A Northumberland Alpine Gardener's Diary
This entry: 15 August 2016 by John Richards
Northumberland Diary. Entry 322.
Summer wears on
I know, I know, no entry for four weeks, and not due to our absence, infirmity, or even sheer idleness, merely to lack of inspiration. Most of our garden is in its annual doldrums, with very little to see apart from the nastier perennial weeds which always become most evident as the season starts to wane. The bulbs have been repotted, all the seedlings I am expecting to pot on or plant out this season are in place, I have assayed two batches of daphne grafts, and I have increasingly resorted to glyphosate in the war against ground elder, large bellbine, yellow archangel, Cymbalaria hepaticifolia, Arisarum proboscoideum, creeping buttercup and all the other enemies numbers one to n which plague this increasingly overmature garden. One last milestone looms, the hedges, and I must give Barry the tree-surgeon a ring to ask him to perform his annual haircut.
As you see, we have not been idle at all. On the whole our activity is measured by consumption of compost heaps. The normal order of service is as follows:
1) 'Oh dear, that prize rhodo/primula/meconopsis/lily/shrub is being swamped/shaded/outcompeted by that vigorous neighbour/(more likely) noxious weed'.
2) Gather restoration kit of garden fork/barrow/several buckets/large dumpy bag.
3) Dig out threatened prize object, and all the neighbouring ditto and place in dumpy bag.
4) Laboriously and carefully search through the rootballs of each for each last scrap of weed root (most often 'spaghetti' from the cymbalaria, tufted vetch or bellbine).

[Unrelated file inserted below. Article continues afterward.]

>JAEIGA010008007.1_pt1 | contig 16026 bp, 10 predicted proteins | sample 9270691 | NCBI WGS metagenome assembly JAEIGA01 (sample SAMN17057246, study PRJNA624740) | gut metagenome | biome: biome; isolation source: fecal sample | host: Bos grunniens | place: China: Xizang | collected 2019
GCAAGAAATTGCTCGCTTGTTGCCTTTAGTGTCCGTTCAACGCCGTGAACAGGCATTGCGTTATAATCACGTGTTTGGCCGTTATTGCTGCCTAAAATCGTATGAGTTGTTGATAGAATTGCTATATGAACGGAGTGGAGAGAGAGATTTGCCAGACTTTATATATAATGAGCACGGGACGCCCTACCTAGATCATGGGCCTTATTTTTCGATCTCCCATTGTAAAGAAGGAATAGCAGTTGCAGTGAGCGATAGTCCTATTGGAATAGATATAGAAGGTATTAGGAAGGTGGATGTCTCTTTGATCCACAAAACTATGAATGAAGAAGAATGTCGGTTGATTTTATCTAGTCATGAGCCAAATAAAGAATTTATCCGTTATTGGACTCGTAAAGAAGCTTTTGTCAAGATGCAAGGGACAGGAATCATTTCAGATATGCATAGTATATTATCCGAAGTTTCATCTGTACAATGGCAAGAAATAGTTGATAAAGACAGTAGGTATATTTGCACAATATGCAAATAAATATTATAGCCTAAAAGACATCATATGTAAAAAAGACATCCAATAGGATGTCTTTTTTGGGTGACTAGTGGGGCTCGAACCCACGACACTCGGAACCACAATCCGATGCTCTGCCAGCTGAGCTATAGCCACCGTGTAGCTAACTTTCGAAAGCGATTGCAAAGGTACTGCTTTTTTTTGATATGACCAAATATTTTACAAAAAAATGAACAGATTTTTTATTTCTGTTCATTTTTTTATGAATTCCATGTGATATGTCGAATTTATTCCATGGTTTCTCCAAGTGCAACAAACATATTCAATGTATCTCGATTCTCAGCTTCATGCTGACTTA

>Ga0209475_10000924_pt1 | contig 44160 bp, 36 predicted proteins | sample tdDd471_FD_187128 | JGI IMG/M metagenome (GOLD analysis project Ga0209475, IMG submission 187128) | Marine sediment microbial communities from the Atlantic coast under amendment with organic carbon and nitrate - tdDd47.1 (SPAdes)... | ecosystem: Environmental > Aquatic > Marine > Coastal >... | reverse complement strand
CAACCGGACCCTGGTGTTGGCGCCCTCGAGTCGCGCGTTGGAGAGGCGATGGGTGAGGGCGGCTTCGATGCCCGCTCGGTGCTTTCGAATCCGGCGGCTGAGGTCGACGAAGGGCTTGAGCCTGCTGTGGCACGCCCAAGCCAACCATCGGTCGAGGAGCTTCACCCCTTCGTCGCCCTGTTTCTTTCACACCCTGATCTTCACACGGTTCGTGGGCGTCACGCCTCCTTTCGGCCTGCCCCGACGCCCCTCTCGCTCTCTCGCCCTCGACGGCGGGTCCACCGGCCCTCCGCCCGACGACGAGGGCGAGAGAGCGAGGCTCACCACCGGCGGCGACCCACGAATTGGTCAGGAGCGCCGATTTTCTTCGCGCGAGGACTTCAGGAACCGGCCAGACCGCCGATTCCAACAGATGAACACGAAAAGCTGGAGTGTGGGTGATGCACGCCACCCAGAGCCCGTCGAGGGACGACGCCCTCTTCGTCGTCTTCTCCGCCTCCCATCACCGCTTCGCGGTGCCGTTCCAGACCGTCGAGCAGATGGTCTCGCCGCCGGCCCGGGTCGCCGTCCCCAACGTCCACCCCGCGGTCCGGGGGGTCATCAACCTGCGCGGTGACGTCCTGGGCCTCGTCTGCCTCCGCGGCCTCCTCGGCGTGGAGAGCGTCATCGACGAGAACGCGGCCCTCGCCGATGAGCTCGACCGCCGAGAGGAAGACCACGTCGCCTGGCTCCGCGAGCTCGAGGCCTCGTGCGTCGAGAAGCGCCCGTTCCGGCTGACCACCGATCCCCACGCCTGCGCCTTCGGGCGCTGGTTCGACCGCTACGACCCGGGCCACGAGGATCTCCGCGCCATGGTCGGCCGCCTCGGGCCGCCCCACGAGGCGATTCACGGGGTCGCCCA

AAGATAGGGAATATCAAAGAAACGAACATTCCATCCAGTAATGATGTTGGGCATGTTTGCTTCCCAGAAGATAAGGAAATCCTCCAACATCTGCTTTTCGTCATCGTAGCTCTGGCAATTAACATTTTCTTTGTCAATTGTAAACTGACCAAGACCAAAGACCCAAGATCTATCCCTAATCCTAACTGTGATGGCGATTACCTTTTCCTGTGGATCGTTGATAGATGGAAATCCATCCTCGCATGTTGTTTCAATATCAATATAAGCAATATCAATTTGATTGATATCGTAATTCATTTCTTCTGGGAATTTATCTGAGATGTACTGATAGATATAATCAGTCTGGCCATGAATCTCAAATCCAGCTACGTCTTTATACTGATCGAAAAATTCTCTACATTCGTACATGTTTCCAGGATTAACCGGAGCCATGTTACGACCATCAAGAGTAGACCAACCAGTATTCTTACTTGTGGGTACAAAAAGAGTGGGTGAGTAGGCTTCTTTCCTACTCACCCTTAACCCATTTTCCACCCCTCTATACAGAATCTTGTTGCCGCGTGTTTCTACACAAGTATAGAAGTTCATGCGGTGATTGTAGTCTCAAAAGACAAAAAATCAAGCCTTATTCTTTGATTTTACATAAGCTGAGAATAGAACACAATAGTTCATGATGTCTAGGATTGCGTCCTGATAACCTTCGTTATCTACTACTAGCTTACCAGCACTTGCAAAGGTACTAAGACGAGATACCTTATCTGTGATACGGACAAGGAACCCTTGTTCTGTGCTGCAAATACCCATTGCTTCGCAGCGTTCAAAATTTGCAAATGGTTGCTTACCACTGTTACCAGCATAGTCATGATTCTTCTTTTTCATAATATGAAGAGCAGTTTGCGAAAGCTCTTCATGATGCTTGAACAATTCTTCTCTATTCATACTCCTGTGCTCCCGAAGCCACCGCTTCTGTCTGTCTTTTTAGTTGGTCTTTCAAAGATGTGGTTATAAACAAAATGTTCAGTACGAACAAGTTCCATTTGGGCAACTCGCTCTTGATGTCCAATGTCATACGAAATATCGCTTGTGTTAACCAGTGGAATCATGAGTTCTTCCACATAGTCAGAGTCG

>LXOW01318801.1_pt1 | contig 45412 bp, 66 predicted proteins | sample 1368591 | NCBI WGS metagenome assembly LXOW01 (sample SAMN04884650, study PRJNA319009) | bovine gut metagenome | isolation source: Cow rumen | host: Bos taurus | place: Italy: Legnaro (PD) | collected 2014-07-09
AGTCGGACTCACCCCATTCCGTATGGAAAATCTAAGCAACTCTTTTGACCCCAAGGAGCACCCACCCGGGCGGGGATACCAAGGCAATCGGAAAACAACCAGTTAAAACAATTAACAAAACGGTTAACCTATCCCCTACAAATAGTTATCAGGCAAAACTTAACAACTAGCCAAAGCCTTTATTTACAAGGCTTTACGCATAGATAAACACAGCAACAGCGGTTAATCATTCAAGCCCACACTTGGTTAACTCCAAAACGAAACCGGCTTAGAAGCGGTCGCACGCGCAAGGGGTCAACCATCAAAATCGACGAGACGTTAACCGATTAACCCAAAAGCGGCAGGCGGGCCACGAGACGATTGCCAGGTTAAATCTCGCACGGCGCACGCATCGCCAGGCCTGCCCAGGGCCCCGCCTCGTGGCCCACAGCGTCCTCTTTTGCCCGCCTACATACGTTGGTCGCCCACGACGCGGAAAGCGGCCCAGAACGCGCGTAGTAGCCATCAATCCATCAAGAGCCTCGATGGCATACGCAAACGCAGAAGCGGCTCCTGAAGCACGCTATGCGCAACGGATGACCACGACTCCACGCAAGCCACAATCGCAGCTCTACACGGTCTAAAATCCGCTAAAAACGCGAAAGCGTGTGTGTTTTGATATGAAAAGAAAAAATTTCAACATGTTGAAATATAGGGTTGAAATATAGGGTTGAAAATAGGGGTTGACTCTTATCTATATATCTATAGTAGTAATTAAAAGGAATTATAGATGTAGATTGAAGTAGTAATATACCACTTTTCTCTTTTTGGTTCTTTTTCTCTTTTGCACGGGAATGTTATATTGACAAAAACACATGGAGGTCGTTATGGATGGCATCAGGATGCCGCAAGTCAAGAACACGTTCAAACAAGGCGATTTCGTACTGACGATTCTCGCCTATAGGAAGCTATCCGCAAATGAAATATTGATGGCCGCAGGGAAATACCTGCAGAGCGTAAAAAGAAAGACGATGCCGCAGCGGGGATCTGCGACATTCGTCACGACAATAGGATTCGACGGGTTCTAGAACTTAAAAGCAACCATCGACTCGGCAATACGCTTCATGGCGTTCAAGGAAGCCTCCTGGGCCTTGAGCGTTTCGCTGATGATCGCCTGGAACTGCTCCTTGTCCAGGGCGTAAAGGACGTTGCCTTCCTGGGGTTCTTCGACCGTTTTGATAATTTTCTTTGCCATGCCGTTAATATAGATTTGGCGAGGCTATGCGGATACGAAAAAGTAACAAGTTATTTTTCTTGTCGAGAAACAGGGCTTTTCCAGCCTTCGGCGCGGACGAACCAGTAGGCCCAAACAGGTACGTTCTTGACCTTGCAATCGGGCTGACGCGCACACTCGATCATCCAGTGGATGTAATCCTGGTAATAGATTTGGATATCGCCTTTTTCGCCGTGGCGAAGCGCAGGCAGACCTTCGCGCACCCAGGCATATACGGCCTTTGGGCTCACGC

5) Even more laboriously and meticulously dig through every scrap of remaining soil, even unto the subsoil, combing for said spaghetti.
6) Only when I am satisfied soil is clean (it won't be!), bring in barrows of well-rotted garden compost and tip on top of old soil (don't dig in).
7) Replant prize objects into lovely soft moist new compost, probably rearranged to please the eye. Water in well.
There has been quite a lot of this, to the value of two whole compost heaps in a month and I am now fresh out of old compost (the leaf mould went months ago).
Here is a view of one of the rearranged areas, dominated by Taliensia rhodos such as Rh. bureauvii and Rh. buchananii.
In the foreground of the preceding photo can be seen two large plants of the creeping Rhododendron forrestii. Although these had to be painstakingly freed from the ministrations of the pesky cymbalaria, it is amazing how little 'soil' this plant seems to need. Indeed it essentially seems to sit on top of the soil. Further, it enjoys creeping over more solid objects, in this case old tree-trunks, and it will be seen that it usually sets flower bud in these overhanging sections. Remarkably, the buds are already clearly visible, and in this case at least nine buds have set (perhaps because it had a year off this spring).
Note in the photo above how the opportunity has been made to plant out this years seedlings (Primula melanops), divide plants after flowering (Roscoea humeana) and dib in 'Irishmen's cuttings (Cassiope 'George Taylor').